• Fredericksburg Battlefield: Sunken Road, Stone Wall and Innis House sunrise

    Fredericksburg & Spotsylvania

    National Military Park Virginia

Special Bus Tour of the Mine Run Campaign

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Date: September 17, 2013

For Immediate Release – SEPTEMBER 13, 2013

CONTACT:GREG MERTZ540.373.6124

MINE RUN CAMPAIGN 150TH ANNIVERSARY BUS TOUR – NOVEMBER 23

FREDERICKSBURG, VIRGINIA –Fredericksburg and Spotsylvania National Military Park and Friends of Wilderness Battlefield will sponsor a bus tour of the Mine Run Campaign on Saturday, November 23.The tour will commemorate the 150th anniversary of the campaign which occurred November 26-December 1, 1863.The tour departs from the Gordon Road commuter lot on Route 3 (Plank Road), about five miles west of Fredericksburg.Participants should bring their own lunch and drinks and wear appropriate clothing and footwear for walking about three miles.The tour will last from 9:00 am to 5:00 pm.The cost of the tour is $40 per person.Advanced reservations must be made by calling 540-372-3034.

After the battle of Gettysburg, General Robert E. Lee's Confederate Army of Northern

Virginia and Major General George G. Meade's Federal Army of the Potomac returned to

Virginia and fought a series of smaller engagements along the lines of the Rapidan and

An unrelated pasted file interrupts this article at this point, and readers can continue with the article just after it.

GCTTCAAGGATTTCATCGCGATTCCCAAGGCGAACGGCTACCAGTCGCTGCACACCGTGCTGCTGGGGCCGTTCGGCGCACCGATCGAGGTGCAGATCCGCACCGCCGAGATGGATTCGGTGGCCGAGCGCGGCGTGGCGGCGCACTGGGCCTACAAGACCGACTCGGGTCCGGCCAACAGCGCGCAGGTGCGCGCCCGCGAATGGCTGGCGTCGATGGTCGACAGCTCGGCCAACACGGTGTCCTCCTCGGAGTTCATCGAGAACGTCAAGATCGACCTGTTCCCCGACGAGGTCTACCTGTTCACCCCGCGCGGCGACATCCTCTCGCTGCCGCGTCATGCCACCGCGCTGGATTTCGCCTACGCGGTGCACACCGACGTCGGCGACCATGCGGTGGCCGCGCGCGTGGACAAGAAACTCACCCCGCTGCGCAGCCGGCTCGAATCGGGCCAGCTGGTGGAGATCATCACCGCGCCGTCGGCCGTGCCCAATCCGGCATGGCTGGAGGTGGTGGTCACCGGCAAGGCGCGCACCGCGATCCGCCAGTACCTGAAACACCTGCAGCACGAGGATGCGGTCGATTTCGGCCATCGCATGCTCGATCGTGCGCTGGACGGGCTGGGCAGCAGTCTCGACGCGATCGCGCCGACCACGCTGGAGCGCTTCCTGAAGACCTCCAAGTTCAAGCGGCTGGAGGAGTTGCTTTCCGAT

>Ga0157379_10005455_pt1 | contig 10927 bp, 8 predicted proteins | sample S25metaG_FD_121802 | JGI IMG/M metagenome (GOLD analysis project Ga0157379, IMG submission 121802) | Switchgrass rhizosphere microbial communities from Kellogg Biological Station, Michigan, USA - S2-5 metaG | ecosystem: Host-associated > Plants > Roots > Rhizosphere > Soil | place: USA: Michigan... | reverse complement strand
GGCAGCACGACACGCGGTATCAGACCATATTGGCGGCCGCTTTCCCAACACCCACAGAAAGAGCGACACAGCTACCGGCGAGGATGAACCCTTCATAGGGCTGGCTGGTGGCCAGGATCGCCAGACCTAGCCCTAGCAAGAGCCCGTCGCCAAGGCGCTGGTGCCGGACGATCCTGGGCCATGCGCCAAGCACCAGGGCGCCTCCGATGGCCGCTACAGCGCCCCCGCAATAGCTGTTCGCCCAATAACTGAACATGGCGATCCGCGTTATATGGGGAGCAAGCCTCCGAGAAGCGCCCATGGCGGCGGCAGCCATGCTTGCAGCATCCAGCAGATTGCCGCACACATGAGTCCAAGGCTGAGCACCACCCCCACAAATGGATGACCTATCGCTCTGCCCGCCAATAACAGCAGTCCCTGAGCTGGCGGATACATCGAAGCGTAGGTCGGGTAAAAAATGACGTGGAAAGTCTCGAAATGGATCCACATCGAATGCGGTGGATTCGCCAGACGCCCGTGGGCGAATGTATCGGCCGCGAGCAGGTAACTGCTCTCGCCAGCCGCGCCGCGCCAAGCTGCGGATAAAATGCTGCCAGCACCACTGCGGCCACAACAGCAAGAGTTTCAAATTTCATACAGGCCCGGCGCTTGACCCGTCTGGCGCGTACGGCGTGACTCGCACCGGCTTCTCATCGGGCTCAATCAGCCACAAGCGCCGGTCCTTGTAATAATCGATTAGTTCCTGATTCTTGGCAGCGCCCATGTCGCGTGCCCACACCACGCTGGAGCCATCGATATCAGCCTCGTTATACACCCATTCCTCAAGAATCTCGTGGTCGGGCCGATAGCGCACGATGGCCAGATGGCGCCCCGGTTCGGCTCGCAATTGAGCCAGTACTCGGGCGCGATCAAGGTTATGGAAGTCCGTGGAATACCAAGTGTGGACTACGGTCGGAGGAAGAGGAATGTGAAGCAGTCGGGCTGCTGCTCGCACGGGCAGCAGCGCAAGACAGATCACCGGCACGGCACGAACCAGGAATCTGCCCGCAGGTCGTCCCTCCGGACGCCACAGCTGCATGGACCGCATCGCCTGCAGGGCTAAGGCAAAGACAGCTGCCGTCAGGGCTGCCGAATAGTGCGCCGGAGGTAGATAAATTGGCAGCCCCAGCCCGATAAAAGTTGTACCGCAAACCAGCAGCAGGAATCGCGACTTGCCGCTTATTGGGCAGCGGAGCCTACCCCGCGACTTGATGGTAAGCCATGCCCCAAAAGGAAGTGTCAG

Rappahannock Rivers. The Mine Run Campaign was the last of these battles before both sides

settled into winter camp.

Miscalculations, muddy roads and indecisiveness slowed the Federal attempt to surprise the

Confederates.During the largest fight of the campaign on November 27 at the Payne Farm,

neither side fully understood the strength of their opponents as 5,300 Confederates attacked a

portion of a 32,000 Federal force in front of them.Troops charged and countercharged in

desperate fighting across the Payne farm fields and through the adjacent woods until dark.


The Confederates then withdrew to behind a stream called Mine Run, and dug an impressive

set of defensive works.The Federals however, concluded that an attack on the southern end

of that line offered promise and maneuvered troops into position for a grand assault.But the

main attack would not take place.In a controversial decision, Federal General Gouverneur K.

Warren concluded that the Confederates had greatly strengthened their lines overnight and

decided not to carry out his orders to attack on the morning of November 30.The Federal

troops turned around and went into winter camp – some frustrated by a failed campaign; some

relieved that they had not been sent to attack on November 30 and that the failure was no

worse.

For additional information, call 540-373-6124.

 

Did You Know?

Cannon Firing

The park recently acquired a reproduction Napoleon cannon for use in special "Living History" events. It was fired for the first time on Memorial Day weekend of 2006.